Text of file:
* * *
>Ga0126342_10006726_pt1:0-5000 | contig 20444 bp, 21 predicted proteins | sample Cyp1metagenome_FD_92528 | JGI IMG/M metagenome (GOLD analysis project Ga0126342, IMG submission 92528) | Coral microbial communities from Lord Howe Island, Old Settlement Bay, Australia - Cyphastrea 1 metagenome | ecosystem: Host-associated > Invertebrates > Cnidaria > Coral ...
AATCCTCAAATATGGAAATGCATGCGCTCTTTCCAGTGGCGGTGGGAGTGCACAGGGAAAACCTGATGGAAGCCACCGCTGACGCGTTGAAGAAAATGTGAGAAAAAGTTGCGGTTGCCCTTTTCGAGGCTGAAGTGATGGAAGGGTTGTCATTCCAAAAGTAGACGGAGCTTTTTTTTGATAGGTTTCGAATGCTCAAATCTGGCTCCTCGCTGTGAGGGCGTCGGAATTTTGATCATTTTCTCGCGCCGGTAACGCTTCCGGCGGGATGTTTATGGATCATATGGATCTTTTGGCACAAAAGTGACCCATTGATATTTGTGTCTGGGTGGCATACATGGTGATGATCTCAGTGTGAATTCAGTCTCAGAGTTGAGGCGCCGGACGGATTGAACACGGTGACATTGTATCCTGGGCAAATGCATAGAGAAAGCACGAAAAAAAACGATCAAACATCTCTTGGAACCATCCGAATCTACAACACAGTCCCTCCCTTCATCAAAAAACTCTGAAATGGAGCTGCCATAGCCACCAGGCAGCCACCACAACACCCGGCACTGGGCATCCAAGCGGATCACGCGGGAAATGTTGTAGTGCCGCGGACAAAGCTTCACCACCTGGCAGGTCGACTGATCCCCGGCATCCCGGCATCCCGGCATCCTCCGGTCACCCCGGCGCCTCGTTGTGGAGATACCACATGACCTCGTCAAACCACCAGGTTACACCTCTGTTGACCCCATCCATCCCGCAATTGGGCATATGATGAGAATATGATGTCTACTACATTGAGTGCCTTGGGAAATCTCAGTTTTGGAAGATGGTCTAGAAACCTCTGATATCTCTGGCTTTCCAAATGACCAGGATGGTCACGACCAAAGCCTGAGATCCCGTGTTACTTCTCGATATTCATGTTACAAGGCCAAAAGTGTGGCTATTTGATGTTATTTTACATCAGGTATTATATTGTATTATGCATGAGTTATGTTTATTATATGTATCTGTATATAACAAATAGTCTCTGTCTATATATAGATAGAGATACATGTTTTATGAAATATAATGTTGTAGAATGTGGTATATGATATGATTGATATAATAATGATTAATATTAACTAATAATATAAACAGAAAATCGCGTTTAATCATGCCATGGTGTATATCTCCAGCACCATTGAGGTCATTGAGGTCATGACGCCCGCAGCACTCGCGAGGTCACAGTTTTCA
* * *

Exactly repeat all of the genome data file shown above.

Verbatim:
>Ga0126342_10006726_pt1:0-5000 | contig 20444 bp, 21 predicted proteins | sample Cyp1metagenome_FD_92528 | JGI IMG/M metagenome (GOLD analysis project Ga0126342, IMG submission 92528) | Coral microbial communities from Lord Howe Island, Old Settlement Bay, Australia - Cyphastrea 1 metagenome | ecosystem: Host-associated > Invertebrates > Cnidaria > Coral ...
AATCCTCAAATATGGAAATGCATGCGCTCTTTCCAGTGGCGGTGGGAGTGCACAGGGAAAACCTGATGGAAGCCACCGCTGACGCGTTGAAGAAAATGTGAGAAAAAGTTGCGGTTGCCCTTTTCGAGGCTGAAGTGATGGAAGGGTTGTCATTCCAAAAGTAGACGGAGCTTTTTTTTGATAGGTTTCGAATGCTCAAATCTGGCTCCTCGCTGTGAGGGCGTCGGAATTTTGATCATTTTCTCGCGCCGGTAACGCTTCCGGCGGGATGTTTATGGATCATATGGATCTTTTGGCACAAAAGTGACCCATTGATATTTGTGTCTGGGTGGCATACATGGTGATGATCTCAGTGTGAATTCAGTCTCAGAGTTGAGGCGCCGGACGGATTGAACACGGTGACATTGTATCCTGGGCAAATGCATAGAGAAAGCACGAAAAAAAACGATCAAACATCTCTTGGAACCATCCGAATCTACAACACAGTCCCTCCCTTCATCAAAAAACTCTGAAATGGAGCTGCCATAGCCACCAGGCAGCCACCACAACACCCGGCACTGGGCATCCAAGCGGATCACGCGGGAAATGTTGTAGTGCCGCGGACAAAGCTTCACCACCTGGCAGGTCGACTGATCCCCGGCATCCCGGCATCCCGGCATCCTCCGGTCACCCCGGCGCCTCGTTGTGGAGATACCACATGACCTCGTCAAACCACCAGGTTACACCTCTGTTGACCCCATCCATCCCGCAATTGGGCATATGATGAGAATATGATGTCTACTACATTGAGTGCCTTGGGAAATCTCAGTTTTGGAAGATGGTCTAGAAACCTCTGATATCTCTGGCTTTCCAAATGACCAGGATGGTCACGACCAAAGCCTGAGATCCCGTGTTACTTCTCGATATTCATGTTACAAGGCCAAAAGTGTGGCTATTTGATGTTATTTTACATCAGGTATTATATTGTATTATGCATGAGTTATGTTTATTATATGTATCTGTATATAACAAATAGTCTCTGTCTATATATAGATAGAGATACATGTTTTATGAAATATAATGTTGTAGAATGTGGTATATGATATGATTGATATAATAATGATTAATATTAACTAATAATATAAACAGAAAATCGCGTTTAATCATGCCATGGTGTATATCTCCAGCACCATTGAGGTCATTGAGGTCATGACGCCCGCAGCACTCGCGAGGTCACAGTTTTCA